Randy Regier creates fiction with his art. Not in the sense that a painting of a scene that never took place is fiction, but in the way a teenage boy might get a kick out of placing an odd object in his house to make his mom pause.
When pressed about the mysterious item, that teenager might say, “But, Mom, the garden gnome has always been next to the coffee mugs. Don’t you remember?”
In Regier’s case, the Kansas City-based artist has created a civil defense escape scooter for display during Kansas City’s two-month Open Spaces arts festival. But he doesn’t mean to play a joke on anyone or, as he puts it, “make too light of a really dark chapter that’s not yet closed.”
On a recent windy morning on the sidewalk in front of River Market Antiques, where the scooter is displayed in a front window, Regier explains, “I have a bit of a reputation for playing fast and loose with history, but my intentions are more about exploration than they are about deceit. I never intend to deceive.”
From the early 1940s through the late 1970s, the United States government had various iterations of departments to educate and warn citizens about the threat of attack from hostile nations.
During the Cold War, citizens were encouraged to, among other things, build fallout shelters near their homes for protection during a nuclear attack. This is where Regier’s scooter comes in.
What if, in addition to canned water and protective suits, some people had super-fast scooters?
In among the antique store’s various real-life artifacts (he calls them “true”), the shiny yellow scooter with the civil defense logo looks perfectly natural.
Not much else in the shop window is Regier’s creation. The 1957 civil defense emergency triage case filled with leg and arm braces is authentic, as is the odd helmet with “Captain Crest” stenciled over the bill. And it’s only on close inspection that the scooter might begin to deconstruct before a viewer’s eyes.
Are those 1950 Plymouth car fenders on the back? Yes. Is that a piece of a rototiller? Yes. And isn’t that a plastic champagne flute with a doorstop spring on front? You are correct.
Regier’s skills as an auto mechanic add to the authenticity of the creation. The paint job is nothing an amateur could have achieved, and the bike really runs — though he says it would be a bad idea for anyone to ride it; the engine is made from the plans for a Nazi V-1 flying bomb (or buzz bomb), the only bomb ever powered by a pulse jet. You could say the engine runs hot.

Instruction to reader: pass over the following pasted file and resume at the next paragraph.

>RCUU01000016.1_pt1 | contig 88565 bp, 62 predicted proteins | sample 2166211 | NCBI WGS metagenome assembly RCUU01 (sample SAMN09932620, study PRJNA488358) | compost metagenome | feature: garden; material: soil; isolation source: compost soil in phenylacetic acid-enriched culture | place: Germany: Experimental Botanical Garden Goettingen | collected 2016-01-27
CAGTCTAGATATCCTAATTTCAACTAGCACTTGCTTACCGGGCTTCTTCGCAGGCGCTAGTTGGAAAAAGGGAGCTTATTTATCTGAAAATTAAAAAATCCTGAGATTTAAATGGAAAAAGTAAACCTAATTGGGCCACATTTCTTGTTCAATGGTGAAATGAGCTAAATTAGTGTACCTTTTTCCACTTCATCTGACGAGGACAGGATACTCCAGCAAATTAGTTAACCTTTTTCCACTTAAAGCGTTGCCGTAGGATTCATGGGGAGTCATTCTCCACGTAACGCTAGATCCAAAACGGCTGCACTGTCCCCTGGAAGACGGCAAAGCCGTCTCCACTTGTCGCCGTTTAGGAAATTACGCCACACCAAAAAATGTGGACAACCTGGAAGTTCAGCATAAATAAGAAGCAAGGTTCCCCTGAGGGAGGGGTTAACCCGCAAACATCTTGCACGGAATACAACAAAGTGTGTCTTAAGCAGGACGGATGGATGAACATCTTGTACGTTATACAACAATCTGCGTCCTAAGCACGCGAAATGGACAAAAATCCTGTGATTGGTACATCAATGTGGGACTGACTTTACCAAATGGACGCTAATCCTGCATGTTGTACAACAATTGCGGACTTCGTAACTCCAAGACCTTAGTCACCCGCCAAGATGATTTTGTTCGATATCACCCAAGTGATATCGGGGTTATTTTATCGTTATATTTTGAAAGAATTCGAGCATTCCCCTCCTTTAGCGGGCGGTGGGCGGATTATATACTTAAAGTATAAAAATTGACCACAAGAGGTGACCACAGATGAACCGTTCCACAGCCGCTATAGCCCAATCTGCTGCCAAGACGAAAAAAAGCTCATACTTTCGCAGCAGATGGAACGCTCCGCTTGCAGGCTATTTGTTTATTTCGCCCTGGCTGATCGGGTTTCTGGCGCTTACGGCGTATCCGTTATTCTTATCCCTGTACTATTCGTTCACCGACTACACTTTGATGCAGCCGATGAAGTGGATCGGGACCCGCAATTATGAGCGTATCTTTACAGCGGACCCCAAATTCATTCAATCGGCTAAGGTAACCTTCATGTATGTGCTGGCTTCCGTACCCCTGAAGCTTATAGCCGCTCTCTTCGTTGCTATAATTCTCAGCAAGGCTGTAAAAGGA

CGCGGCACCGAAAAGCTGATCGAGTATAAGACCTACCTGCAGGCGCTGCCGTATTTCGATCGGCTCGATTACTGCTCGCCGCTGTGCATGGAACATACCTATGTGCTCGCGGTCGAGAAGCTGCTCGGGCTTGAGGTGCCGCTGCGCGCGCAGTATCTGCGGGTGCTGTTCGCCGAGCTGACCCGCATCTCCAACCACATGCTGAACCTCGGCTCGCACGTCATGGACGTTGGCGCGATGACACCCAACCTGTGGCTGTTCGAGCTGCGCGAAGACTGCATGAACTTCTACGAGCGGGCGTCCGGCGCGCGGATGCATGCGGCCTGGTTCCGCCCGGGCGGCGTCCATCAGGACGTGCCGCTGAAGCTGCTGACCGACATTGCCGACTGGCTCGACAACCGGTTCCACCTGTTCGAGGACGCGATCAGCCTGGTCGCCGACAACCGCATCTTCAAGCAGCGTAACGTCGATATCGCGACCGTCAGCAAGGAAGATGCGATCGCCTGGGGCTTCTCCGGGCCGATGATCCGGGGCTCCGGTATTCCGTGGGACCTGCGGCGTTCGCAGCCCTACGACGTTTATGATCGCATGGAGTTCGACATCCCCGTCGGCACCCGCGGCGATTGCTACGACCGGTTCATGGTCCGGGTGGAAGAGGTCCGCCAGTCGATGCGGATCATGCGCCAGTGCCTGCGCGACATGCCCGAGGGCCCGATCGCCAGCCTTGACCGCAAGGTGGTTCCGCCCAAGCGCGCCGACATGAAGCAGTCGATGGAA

“Dreams of Flight,” as Regier’s project is called, is spread over three locations. Besides the window at River Market Antiques, which houses the scooter and other objects, the Kansas City Art Institute’s Crossroads Gallery has an entire wall dedicated to the scooter’s backstory.
And at the National Museum of Toys and Miniatures, visitors will find a carefully manufactured toy replica of the scooter, accompanied by what Regier describes as, “a model kit of (the scooter) that perpetuates the notion that at one time it was popular enough that kids had a small version they could build and play with. It keeps weaving that fiction into our collective memories even though none of us recalls this thing.”
At bottom, the seed for the whole project is a quotation Regier found from the 14th century mystic theologian, Julian of Norwich: “There is only one suffering and we are all part of it.”
And, he adds, “If the Cold War isn’t about this silent, abiding, abject terror, I don’t know what it’s about.”
Regier considers Julian of Norwich’s statement in the context of nuclear attack: If a bomb levels Kansas City, we’ll all be one in our suffering. He says he worries that it wouldn’t take sheltered people long to divide themselves again, though.
Why do we insist on separating ourselves? He thinks the material things we surround ourselves with may aid in a deeper understand of our own behavior.
Regier says we can learn a lot about ourselves and our culture from the objects we use every day, the objects we save and protect, and the objects we consider historically valuable.
Nothing in the display at River Market Antiques has particular monetary value, he notes.
“But everything is part of a larger cultural narrative about fear, aspirations, entertainment, politics, workaday (the lunch pail). Everything in here is about a narrative that a lot of people have been a part of and can connect with, and they each play a significant role in this window; there’s nothing in there by chance.”
When a false object — an object that does not belong — is added to the collection, or to our collective memory, every other object is viewed with fresh consideration, Regier’s pieces suggest.
And if we can consider our own history even a little bit objectively, we just might reconsider — or at least theoretically reject — what’s happening in the present.
The Open Spaces exhibition “Dreams of Flight” is on display through October 28 at River Market Antiques, 115 West 5th Street, Kansas City, Missouri 64105; KCAI Crossroads Gallery, 1819 Grand, Kansas City, Missouri 64108; and the National Museum of Toys and Miniatures, 5235 Oak Street, Kansas City, Missouri 64112.